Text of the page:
Tuna Pizza, the Spice of Social Media
I’m not a very adventurous person. I don’t like to travel. I don’t care for parties or concerts. My idea of a good time is usually sitting back and reading a book or watching an interesting movie or listening to a good lecture. The same is true for food. My tastes evolve slowly, if at all – more than once, I have had a “regular” dish I ordered from restaurants so frequently that I needed but show up and they already knew what I wanted.
But every so often, I’ve been known to try something a little out of the way – usually after being pushed. So it was that when I saw pineapple pizza being condemned as The Worst Food on Earth that my curiosity was piqued. I mean, I’d never had it and usually prefer pizza without toppings, but surely the vitriol wasn’t justified? How bad could two delicious foods eaten together be?
So I gave it a shot.
It’s not disgusting, but the sweet and sour tastes clash too much. But then I noticed that my local pizza shop offered tuna toppings, too.
Hmm. I like tuna. I like pizza. I’m already experimenting – so why not?
It was divine. Think an upside-down tuna melt, with the added benefit of the cheese and bread quality of restaurant pizza. It remains one of my favorite dishes to this day.
Yet when I reported this fact on Twitter (this was in the days before everybody hated each other), you’d think I’d committed a crime worthy of the Hague. The fury directed at pineapple pizza was nothing compared to the alarm, consternation, and sheer befuddlement that my followers express whenever I say that tuna pizza is a real delicacy.
So I was exposed to a side of social media not often mentioned in the constant lamentations of the Death of Democracy and the poisoning of public discourse: Food Twitter.
It is a wonderful and strange place, where people discuss the universal language of sustenance in a manner free of pretty much all the hangups you see in modern life. There is no “to each their own” or “different strokes” and the like – there is a right and a wrong, a good and a bad way to eat (and what to eat). And it’s objective, apparently, not a matter of taste or culture or upbringing.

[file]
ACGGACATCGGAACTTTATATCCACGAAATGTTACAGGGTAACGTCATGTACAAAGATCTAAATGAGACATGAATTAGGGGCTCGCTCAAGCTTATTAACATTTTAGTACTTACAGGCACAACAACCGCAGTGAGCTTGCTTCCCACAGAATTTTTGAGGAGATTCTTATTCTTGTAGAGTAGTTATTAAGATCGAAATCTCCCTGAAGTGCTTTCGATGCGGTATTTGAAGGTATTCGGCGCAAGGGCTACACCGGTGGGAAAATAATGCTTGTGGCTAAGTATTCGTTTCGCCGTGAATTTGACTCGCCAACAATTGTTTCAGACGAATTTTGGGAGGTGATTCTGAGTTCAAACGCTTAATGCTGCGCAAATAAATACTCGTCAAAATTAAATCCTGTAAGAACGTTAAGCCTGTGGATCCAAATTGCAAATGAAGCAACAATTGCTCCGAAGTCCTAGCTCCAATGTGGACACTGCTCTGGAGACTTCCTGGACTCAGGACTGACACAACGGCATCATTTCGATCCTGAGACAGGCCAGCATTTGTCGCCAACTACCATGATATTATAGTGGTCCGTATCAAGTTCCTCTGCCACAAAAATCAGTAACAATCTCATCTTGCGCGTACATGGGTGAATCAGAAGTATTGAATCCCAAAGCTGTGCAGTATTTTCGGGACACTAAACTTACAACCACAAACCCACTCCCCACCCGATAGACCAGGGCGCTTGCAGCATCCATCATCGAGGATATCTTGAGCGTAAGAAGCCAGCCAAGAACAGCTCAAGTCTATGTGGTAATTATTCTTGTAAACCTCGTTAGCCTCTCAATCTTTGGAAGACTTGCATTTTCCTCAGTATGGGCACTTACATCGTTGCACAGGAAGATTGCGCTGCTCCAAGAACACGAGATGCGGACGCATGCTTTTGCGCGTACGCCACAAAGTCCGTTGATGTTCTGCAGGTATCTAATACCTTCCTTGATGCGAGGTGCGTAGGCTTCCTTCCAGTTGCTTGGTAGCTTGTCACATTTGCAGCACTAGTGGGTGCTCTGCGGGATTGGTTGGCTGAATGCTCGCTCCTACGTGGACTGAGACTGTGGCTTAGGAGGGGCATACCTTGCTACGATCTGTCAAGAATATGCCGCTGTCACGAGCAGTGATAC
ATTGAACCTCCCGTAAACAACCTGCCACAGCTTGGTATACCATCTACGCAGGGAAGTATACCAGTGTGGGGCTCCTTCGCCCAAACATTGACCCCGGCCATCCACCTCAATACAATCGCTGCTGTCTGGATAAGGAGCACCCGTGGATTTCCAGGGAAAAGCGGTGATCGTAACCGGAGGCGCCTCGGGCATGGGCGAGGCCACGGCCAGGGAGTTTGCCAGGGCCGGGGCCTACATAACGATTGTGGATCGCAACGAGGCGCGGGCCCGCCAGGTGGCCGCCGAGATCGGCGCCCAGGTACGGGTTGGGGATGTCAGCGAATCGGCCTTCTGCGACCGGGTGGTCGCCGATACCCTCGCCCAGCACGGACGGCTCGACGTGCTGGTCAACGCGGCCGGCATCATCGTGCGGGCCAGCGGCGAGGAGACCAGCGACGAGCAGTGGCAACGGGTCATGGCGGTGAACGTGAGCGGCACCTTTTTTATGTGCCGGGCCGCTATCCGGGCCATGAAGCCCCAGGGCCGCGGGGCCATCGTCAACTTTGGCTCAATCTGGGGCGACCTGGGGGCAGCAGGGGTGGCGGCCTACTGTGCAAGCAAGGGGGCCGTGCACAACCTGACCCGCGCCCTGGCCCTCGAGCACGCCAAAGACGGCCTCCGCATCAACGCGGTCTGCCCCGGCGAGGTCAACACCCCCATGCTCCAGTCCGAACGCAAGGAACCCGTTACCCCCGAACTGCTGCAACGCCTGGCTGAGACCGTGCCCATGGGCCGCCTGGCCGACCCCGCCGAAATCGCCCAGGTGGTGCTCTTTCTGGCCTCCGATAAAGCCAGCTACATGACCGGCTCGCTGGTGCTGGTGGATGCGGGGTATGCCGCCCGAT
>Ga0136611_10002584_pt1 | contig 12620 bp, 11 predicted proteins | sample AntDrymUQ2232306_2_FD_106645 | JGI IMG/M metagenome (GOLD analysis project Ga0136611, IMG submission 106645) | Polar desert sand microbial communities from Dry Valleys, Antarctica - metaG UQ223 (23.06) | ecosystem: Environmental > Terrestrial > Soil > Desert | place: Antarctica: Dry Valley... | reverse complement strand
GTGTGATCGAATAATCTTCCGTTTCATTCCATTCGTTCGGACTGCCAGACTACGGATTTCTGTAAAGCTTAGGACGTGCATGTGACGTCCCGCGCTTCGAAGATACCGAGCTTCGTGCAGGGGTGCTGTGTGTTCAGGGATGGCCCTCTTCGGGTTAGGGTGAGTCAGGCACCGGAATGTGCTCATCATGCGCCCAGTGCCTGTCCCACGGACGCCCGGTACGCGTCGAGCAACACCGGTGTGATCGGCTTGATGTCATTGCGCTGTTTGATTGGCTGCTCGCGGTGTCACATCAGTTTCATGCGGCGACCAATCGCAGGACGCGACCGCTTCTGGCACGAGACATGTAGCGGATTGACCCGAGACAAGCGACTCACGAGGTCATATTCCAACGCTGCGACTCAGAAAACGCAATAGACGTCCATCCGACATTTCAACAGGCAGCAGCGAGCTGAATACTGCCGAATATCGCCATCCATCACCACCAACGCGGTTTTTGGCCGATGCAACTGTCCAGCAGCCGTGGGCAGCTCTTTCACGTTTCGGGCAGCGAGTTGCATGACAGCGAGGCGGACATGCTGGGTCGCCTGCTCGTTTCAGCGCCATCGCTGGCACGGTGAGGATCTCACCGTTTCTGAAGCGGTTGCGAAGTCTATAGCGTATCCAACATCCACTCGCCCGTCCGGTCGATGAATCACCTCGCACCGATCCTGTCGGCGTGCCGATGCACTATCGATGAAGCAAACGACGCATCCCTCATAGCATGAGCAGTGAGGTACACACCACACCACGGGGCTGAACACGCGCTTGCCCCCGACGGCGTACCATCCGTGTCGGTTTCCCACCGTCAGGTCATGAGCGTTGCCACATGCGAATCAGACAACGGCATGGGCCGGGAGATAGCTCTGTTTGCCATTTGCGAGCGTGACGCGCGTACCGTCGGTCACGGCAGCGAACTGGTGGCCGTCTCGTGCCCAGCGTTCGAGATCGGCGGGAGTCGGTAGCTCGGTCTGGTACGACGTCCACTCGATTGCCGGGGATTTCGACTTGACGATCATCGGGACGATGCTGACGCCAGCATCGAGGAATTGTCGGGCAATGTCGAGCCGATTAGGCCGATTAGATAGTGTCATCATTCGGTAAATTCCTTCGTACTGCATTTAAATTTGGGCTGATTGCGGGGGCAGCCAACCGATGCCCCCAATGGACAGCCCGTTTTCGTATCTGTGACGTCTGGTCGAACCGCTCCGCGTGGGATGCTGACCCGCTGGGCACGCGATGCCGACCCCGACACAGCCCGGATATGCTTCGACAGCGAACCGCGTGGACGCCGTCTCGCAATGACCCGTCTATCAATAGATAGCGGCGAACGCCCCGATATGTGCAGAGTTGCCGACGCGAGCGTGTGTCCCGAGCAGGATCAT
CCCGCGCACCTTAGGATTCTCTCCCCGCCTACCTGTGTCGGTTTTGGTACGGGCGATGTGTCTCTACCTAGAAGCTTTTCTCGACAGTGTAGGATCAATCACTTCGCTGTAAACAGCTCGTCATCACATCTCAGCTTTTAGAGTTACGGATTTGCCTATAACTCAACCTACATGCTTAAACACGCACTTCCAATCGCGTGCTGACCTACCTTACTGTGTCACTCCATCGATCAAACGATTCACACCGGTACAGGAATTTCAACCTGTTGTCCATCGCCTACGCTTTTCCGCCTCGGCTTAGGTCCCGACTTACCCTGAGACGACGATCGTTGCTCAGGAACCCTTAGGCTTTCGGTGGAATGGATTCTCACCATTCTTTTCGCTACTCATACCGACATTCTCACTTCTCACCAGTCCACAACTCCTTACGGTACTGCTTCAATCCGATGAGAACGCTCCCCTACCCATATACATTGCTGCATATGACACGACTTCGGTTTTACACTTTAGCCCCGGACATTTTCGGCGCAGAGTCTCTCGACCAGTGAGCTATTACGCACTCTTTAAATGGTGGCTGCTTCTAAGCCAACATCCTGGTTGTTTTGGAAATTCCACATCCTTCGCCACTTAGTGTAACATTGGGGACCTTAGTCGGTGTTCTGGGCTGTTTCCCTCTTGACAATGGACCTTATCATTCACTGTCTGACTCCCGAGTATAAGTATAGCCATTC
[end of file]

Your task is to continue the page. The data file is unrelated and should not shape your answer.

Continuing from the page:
Tuna pizza may be a delicacy in the Mediterranean region and beyond, but dammit, American tuna is awful, therefore it’s awful everywhere! Lots of people might like candy corn, but dammit, I don’t! And how dare you put anything but mustard on a hot dog?!
They say everyone is conservative about what they know best, and damned if almost everyone doesn’t have a strong opinion on food, whatever their political leanings.
Yet as strident as opinions are on Food Twitter, it never feels mean or condescending or “triggering.” I have had many an unpleasant discussion on Politics Twitter. I’ve even had a few regarding other issues. But Food Twitter? I never thought arguing and teasing and tossing around banter about something as silly as a pizza topping would be so fun. Or even mischievous.
GK Chesterton may have said that there is nothing worth discussing but politics and religion, but I find increasingly that it is wonderful that there are things outside those important fields that we can debate, discuss, and experiment with that are free from those “greedy ideas.” Anyone who doubts the importance of small talk and silly banter should see all the friendships formed between very different people over food. I certainly don’t regret it.
I’m still not very adventurous. I still hate travel and don’t care for crowds or rapid change. But my experience in experimenting with food and debating whether tuna pizza really is delicious or the devil’s work (it’s the former, obviously) has taught me that nothing brings people together, greases human affection and mirth than discussing food.
And if you don’t care for my tastes, well…more for me.